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In hopes of learning some lessons, let’s take a tour through the dank sewer of government, the place where malice is rewarded and malfeasance is a stepping stone to success.

Writing for the Washington Post, Professor Stephen Medvic argues that America’s political system is mostly clean.

…there is very little political corruption in the United States. …According to Transparency International’s 2015 Corruption Perceptions Index, a survey of expert opinion about the level of corruption in 167 countries, only 15 countries were judged to be cleaner than the United States. …our score of 76 (out of 100) was considerably higher than the average score of 67 in the European Union and Western Europe.

But before concluding that Mr. Medvic is a crazy crack addict, he is using a very narrow definition of corruption in the above excerpt, focusing on politicians who trade votes for under-the-table money that goes into their personal bank accounts.

Using a broader definition, there’s a different conclusion.

…corruption happens whenever there is a privileging of private interests over the public good in the policymaking process. Under this interpretation, while elected officials may not be reaping private benefit from their positions of power, they are placing the (private) interests of some subset of the public above the collective interests of the people as a whole. When a politically powerful industry gets public subsidies or a well-connected corporation receives a special tax break, it suggests to some that the system has been corrupted.

And from this perspective, corruption is rampant.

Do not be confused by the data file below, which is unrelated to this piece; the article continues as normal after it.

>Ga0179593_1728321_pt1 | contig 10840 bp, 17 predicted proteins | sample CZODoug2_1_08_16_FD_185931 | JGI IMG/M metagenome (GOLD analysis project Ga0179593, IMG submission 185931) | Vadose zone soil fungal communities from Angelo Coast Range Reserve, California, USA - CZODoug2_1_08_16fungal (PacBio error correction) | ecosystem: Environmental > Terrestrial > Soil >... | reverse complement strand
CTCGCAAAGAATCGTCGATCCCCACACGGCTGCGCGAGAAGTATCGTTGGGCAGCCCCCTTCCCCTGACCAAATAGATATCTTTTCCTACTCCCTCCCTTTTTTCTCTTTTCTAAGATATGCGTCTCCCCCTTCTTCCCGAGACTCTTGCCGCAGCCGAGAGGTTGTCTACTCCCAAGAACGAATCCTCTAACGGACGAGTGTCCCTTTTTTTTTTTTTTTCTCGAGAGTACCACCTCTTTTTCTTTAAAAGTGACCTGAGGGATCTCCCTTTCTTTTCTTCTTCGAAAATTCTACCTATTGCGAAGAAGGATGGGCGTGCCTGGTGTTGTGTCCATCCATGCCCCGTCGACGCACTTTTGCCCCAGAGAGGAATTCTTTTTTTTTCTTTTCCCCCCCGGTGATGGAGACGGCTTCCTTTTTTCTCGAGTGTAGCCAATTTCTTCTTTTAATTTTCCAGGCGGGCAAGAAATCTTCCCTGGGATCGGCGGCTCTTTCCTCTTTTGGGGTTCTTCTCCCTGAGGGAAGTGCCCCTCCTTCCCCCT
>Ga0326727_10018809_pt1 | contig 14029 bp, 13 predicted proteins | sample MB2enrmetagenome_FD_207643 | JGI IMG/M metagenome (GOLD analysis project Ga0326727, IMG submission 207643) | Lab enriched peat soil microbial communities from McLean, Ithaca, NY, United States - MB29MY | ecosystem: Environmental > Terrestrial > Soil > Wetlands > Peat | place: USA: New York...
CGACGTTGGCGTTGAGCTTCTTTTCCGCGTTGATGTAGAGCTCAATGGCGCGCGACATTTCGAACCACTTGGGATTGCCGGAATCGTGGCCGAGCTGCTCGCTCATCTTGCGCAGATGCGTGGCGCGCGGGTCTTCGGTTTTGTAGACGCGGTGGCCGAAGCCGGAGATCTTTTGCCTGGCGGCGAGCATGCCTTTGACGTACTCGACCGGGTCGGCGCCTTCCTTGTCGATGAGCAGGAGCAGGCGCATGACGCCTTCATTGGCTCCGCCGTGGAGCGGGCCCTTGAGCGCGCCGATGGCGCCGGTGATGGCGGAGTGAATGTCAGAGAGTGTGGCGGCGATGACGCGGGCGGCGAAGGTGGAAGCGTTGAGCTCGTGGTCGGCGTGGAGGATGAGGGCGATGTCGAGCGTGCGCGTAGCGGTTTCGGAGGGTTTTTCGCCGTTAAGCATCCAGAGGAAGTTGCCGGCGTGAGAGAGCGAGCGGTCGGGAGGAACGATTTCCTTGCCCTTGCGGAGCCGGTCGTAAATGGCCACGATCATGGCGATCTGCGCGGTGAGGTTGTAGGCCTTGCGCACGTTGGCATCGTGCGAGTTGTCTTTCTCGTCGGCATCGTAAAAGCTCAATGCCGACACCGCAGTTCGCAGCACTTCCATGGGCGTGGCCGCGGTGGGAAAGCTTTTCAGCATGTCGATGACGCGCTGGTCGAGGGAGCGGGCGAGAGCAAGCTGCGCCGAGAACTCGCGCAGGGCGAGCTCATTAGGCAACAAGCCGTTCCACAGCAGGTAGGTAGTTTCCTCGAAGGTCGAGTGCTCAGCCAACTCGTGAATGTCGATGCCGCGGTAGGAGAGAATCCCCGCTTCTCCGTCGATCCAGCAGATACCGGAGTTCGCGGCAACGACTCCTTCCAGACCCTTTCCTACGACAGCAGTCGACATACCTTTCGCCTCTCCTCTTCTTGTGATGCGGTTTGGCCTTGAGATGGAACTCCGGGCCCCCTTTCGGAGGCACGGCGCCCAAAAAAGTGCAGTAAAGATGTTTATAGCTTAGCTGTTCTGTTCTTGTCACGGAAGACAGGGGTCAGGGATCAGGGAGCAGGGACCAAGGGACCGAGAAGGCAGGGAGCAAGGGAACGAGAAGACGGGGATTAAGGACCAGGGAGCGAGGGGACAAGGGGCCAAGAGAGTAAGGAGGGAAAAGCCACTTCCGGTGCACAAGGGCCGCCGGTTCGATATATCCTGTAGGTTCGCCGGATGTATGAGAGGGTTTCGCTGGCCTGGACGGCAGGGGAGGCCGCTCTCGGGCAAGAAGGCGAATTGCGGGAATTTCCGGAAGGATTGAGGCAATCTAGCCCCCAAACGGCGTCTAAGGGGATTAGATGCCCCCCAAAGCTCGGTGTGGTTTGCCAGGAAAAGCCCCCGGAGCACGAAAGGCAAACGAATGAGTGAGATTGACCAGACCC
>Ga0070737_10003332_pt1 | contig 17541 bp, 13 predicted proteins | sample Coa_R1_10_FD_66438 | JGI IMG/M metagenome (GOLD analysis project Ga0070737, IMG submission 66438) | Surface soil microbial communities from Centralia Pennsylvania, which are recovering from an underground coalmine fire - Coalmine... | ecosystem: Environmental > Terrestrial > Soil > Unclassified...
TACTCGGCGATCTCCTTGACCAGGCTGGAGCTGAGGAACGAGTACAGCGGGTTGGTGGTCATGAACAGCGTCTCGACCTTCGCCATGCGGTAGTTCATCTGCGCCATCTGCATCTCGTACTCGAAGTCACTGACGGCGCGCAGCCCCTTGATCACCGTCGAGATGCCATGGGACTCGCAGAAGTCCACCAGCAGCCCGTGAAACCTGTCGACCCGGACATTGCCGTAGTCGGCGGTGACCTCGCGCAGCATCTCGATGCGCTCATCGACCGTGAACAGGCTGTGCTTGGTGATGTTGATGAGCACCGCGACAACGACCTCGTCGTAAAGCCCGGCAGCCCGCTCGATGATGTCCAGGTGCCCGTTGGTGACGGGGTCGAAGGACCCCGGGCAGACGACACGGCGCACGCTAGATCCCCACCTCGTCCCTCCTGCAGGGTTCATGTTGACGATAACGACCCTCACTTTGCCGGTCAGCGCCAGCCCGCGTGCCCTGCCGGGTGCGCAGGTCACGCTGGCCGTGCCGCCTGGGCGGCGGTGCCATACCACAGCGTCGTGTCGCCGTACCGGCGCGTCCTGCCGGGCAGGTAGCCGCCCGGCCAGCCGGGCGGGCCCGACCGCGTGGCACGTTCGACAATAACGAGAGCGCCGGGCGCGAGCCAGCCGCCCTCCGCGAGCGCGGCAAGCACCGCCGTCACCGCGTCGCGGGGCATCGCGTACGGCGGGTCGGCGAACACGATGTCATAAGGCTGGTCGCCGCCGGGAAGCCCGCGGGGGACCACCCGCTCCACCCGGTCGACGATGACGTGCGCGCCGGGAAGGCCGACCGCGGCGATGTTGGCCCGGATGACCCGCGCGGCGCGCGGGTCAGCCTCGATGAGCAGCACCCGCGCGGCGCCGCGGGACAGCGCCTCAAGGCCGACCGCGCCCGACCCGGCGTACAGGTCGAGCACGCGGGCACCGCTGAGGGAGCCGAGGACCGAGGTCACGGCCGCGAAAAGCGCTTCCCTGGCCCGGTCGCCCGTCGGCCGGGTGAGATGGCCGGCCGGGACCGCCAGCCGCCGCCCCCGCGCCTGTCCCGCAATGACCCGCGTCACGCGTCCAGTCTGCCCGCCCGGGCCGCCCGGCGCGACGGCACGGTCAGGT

Here are six examples.

First, Veronique de Rugy of the Mercatus Center describes how a Louisiana politician (gee, what a surprise) wants to use government coercion to hinder competition in the market for contact lenses.

An estimated 40 million Americans wear contact lenses. That’s a $4 billion industry. Thanks to the heavy-handed government regulation of all things health care, contacts already cost more than they should. However, if an ongoing effort to reduce competition through government cronyism were to succeed, costs might soon rise even more. …a bill was introduced by Sen. Bill Cassidy, R-La., called the Contact Lens Consumer Health Protection Act of 2016, which would place pointless and costly new mandates on sellers and eliminate market competition. …it would require dedicated phone lines and email addresses for prescribers to communicate questions to sellers about the prescriptions the sellers need them to verify before the sellers are allowed to fill orders. …With this move, these special interests demonstrate that they would rather avoid the grind of competition, which requires that companies deliver high-quality goods at low prices to consumers. Instead, they’re trying to rig the system to force consumers into paying more for less.